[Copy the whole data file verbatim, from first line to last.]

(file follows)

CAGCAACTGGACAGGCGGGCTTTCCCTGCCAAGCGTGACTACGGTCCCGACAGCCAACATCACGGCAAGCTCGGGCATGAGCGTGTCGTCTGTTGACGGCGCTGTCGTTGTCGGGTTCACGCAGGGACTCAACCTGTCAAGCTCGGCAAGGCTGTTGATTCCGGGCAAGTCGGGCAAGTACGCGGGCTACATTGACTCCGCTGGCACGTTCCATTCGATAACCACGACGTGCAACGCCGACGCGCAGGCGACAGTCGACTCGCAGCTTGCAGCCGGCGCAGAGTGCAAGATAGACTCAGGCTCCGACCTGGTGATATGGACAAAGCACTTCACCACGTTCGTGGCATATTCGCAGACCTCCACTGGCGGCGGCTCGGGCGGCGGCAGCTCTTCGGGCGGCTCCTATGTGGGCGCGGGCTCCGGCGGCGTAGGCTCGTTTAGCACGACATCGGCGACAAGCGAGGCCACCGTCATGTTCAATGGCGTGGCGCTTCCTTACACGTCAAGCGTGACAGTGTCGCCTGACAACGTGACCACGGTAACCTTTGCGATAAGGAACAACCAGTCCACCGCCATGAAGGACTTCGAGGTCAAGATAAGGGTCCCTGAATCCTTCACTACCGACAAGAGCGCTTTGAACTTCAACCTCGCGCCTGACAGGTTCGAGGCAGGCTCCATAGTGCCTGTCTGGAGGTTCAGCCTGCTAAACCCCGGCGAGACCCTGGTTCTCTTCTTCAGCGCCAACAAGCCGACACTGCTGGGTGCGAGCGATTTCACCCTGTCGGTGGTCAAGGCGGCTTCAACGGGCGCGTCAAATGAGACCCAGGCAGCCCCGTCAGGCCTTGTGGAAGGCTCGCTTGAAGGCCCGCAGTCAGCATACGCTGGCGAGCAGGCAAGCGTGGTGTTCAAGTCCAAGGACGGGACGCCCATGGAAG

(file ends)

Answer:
CAGCAACTGGACAGGCGGGCTTTCCCTGCCAAGCGTGACTACGGTCCCGACAGCCAACATCACGGCAAGCTCGGGCATGAGCGTGTCGTCTGTTGACGGCGCTGTCGTTGTCGGGTTCACGCAGGGACTCAACCTGTCAAGCTCGGCAAGGCTGTTGATTCCGGGCAAGTCGGGCAAGTACGCGGGCTACATTGACTCCGCTGGCACGTTCCATTCGATAACCACGACGTGCAACGCCGACGCGCAGGCGACAGTCGACTCGCAGCTTGCAGCCGGCGCAGAGTGCAAGATAGACTCAGGCTCCGACCTGGTGATATGGACAAAGCACTTCACCACGTTCGTGGCATATTCGCAGACCTCCACTGGCGGCGGCTCGGGCGGCGGCAGCTCTTCGGGCGGCTCCTATGTGGGCGCGGGCTCCGGCGGCGTAGGCTCGTTTAGCACGACATCGGCGACAAGCGAGGCCACCGTCATGTTCAATGGCGTGGCGCTTCCTTACACGTCAAGCGTGACAGTGTCGCCTGACAACGTGACCACGGTAACCTTTGCGATAAGGAACAACCAGTCCACCGCCATGAAGGACTTCGAGGTCAAGATAAGGGTCCCTGAATCCTTCACTACCGACAAGAGCGCTTTGAACTTCAACCTCGCGCCTGACAGGTTCGAGGCAGGCTCCATAGTGCCTGTCTGGAGGTTCAGCCTGCTAAACCCCGGCGAGACCCTGGTTCTCTTCTTCAGCGCCAACAAGCCGACACTGCTGGGTGCGAGCGATTTCACCCTGTCGGTGGTCAAGGCGGCTTCAACGGGCGCGTCAAATGAGACCCAGGCAGCCCCGTCAGGCCTTGTGGAAGGCTCGCTTGAAGGCCCGCAGTCAGCATACGCTGGCGAGCAGGCAAGCGTGGTGTTCAAGTCCAAGGACGGGACGCCCATGGAAG